With all the feuds and public debates over "The View" and Donald Trump, we tend to forget about Rosie O'Donnell’s amazing work in charity and education.
If you're in New York City on Friday at 3 p.m., you can see some of the results. That’s when her Broadway Kids program puts on a performance at the 42nd Street Studios of "This Joint Is Jumpin'," a musicial revue that I caught on Thursday in dress rehearsal.
Dubbed "a collection of pieces inspired by the Harlem Renaissance," this show is simply remarkable and a little breathtaking.
"Joint" features a cadre of kids ages 8 to 14 who put on a show more real and less "stagey" than "High School Musical."
Rosie’s team — including Lori Klinger, Thecla Harris and Stanley Wayne Mathis, among others — has turned a bunch of underprivileged kids into the city’s most talented group of younger-age actors.
And this is just the beginning. In November, O’Donnell will unveil the Maravel Arts Center just west of the theater district. It’s named for Rosie’s teacher, Pat Maravel, and they’ve already raised over $5 million since O’Donnell bought the building and gutted it. Donations are still being accepted. The building will be dedicated in November at a gala. I’m told Paul Simon may be one of the big surprise talents.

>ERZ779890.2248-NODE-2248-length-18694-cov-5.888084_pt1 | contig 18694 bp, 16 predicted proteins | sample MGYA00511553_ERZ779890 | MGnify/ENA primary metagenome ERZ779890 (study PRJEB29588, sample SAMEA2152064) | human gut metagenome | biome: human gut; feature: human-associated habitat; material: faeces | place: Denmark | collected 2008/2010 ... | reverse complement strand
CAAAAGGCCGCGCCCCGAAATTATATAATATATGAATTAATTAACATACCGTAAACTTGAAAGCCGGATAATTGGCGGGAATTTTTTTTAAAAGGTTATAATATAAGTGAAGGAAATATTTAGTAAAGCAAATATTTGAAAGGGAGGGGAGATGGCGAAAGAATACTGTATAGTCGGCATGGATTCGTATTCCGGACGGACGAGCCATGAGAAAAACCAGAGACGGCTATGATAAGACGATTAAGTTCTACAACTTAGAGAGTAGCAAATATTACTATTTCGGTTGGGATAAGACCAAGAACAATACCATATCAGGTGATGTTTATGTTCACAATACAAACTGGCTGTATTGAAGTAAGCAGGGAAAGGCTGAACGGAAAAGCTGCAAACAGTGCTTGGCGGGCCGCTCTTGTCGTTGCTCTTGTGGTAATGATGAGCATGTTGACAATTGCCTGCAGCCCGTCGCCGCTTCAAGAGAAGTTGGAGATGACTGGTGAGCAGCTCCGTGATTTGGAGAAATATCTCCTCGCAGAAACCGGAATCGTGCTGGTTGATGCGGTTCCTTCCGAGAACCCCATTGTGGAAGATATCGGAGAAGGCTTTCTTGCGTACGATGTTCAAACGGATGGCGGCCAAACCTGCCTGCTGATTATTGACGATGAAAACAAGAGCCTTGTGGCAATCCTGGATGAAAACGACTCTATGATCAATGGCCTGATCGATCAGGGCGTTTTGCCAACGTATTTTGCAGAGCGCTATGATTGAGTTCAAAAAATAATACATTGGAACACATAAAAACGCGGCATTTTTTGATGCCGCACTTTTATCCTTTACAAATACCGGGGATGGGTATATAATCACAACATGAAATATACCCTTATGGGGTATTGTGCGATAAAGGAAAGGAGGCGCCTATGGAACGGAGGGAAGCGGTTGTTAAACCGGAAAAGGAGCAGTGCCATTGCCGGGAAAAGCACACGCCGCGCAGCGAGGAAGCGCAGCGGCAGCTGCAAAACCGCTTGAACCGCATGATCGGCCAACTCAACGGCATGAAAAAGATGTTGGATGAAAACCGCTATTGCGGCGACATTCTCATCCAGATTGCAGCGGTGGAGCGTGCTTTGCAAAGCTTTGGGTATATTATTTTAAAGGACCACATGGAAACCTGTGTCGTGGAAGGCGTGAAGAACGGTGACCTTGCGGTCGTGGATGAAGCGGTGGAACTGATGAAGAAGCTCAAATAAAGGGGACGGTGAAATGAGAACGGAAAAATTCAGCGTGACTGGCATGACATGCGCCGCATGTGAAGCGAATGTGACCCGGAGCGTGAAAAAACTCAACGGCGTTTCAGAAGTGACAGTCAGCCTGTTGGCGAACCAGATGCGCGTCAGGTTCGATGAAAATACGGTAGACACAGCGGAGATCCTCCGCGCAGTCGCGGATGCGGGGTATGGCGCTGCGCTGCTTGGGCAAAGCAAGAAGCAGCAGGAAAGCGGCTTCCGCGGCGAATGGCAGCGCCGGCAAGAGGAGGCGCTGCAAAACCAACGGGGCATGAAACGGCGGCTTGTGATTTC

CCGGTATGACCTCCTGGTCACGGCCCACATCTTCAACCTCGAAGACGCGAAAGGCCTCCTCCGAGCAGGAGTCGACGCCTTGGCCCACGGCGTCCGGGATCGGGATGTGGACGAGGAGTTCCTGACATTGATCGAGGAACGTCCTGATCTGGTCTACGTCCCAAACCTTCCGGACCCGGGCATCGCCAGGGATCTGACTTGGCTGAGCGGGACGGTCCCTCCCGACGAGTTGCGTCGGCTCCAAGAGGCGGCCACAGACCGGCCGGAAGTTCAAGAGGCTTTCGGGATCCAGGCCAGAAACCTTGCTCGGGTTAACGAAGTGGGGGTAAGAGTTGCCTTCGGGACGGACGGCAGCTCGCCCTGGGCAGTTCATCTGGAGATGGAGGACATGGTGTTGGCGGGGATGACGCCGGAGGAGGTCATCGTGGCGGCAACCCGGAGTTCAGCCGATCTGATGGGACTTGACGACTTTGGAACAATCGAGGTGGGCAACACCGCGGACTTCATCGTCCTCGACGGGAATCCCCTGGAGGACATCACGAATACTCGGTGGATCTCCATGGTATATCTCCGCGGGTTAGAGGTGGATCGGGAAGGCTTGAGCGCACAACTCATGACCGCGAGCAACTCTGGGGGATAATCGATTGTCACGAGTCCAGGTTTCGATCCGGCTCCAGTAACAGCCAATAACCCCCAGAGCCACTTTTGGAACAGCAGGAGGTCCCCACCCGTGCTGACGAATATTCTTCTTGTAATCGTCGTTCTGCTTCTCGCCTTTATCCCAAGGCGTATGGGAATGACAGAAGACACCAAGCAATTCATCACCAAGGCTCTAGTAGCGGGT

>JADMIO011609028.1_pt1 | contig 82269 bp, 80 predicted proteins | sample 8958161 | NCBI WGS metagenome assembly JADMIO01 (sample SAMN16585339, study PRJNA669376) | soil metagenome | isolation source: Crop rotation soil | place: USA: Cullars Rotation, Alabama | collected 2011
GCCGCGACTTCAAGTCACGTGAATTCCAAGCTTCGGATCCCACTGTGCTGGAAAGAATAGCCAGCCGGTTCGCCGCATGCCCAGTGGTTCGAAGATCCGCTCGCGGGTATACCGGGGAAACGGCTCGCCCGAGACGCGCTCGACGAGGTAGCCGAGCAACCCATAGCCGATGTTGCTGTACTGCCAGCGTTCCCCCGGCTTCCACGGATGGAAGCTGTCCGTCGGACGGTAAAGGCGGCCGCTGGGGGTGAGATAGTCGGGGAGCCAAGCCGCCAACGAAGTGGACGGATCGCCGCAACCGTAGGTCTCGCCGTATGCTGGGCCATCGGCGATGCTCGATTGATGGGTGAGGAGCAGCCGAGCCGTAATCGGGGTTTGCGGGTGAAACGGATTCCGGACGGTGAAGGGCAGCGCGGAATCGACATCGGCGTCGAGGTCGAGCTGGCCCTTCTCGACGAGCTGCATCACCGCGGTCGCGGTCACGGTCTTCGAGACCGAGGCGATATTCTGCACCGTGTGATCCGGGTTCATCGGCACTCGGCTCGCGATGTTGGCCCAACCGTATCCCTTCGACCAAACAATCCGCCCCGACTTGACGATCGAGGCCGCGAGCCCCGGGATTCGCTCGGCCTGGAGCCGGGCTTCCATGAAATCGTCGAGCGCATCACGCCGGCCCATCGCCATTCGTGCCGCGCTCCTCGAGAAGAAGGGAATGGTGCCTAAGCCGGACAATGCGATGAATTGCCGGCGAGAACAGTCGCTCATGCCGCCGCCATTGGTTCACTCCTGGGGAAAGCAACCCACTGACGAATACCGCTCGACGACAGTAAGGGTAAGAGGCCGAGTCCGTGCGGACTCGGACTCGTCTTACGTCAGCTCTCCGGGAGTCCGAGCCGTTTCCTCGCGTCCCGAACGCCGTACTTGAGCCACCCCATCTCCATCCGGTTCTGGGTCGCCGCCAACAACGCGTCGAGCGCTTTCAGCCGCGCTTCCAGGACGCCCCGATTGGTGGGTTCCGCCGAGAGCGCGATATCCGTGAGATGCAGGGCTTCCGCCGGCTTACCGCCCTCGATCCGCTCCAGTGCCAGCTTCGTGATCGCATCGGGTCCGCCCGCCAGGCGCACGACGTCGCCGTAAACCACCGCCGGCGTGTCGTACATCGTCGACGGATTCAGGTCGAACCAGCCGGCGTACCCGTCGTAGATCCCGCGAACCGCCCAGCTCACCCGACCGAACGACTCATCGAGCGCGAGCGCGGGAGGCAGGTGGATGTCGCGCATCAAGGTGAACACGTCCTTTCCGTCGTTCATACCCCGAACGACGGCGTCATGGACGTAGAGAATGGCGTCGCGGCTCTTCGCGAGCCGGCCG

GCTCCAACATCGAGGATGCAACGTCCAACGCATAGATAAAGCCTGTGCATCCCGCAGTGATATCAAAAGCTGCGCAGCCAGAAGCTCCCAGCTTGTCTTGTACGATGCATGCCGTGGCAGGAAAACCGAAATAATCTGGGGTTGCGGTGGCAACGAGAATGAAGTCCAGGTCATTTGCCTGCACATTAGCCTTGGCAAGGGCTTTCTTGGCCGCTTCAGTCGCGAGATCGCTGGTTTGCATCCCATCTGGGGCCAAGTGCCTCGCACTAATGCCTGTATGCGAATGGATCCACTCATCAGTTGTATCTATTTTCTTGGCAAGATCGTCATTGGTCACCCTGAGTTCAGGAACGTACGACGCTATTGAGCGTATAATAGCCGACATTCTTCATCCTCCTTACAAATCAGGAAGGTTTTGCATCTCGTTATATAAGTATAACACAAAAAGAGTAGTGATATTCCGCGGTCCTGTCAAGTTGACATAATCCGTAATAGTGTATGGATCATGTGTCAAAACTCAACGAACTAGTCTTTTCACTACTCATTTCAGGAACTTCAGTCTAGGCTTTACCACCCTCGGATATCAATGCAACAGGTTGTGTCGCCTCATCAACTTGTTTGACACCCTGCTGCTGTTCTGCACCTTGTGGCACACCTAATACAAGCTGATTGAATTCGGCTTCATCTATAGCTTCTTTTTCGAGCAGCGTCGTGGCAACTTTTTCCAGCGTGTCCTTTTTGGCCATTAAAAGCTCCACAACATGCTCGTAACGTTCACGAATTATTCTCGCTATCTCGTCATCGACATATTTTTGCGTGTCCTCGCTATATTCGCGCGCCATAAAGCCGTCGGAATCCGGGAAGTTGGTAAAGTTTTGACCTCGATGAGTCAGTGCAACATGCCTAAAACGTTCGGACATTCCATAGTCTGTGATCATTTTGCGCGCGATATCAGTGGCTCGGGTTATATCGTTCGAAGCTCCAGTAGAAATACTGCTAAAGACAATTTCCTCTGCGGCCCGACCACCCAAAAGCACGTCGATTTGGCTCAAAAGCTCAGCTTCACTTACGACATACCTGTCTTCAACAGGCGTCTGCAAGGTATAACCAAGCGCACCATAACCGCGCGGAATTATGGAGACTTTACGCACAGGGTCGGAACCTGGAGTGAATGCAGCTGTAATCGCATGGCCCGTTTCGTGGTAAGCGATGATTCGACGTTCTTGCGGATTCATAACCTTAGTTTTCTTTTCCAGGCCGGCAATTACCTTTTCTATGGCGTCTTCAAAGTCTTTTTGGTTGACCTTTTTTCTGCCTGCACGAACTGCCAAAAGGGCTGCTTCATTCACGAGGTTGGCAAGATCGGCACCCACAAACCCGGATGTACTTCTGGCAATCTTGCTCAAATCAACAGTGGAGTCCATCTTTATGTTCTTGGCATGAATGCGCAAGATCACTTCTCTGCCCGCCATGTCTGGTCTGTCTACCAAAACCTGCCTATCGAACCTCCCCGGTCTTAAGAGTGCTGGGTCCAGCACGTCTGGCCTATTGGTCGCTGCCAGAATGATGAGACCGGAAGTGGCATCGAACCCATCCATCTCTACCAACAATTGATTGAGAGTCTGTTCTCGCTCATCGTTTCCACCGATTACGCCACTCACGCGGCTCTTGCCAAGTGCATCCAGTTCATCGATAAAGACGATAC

Meanwhile, Rosie’s got her hands full with a group of kids not unlike The Little Rascals. I don’t want to name names, because so many of these kids could be snatched up by casting directors if they’re seen — and we don’t want to see them get jaded too fast!
But watch out for Daniel Estrella, who seems to be channeling the spirit of the late, wonderful Gregory Hines. And Kirra Silver could be Audra MacDonald’s missing "child."
They say that several of the kids have already gotten into the "Fame" High School for Performing Arts just based on their work here. Bravo!
And here’s a little trivia: After the show, Rosie and pals, along with her remarkably cool 12-year-old son, Parker, stopped next door and stood in a long line at the Cold Stone Creamery in Times Square to get cones. Everyone told Rosie to move up front, but she had a ball just waiting her turn.
It’s dirty work, but someone had to do it.
By the end of the day Sunday, The Police will have taken in over $100 million in ticket sales for the first leg of their world tour.
That’s for 10 weeks’ worth of work and excludes the Bonnaroo Festival and their appearance at Live Earth.
But all told from May 28 in Vancouver to the big finale at Giants Stadium, it’s a nice piece of change for boys who were "unemployed" since 1984.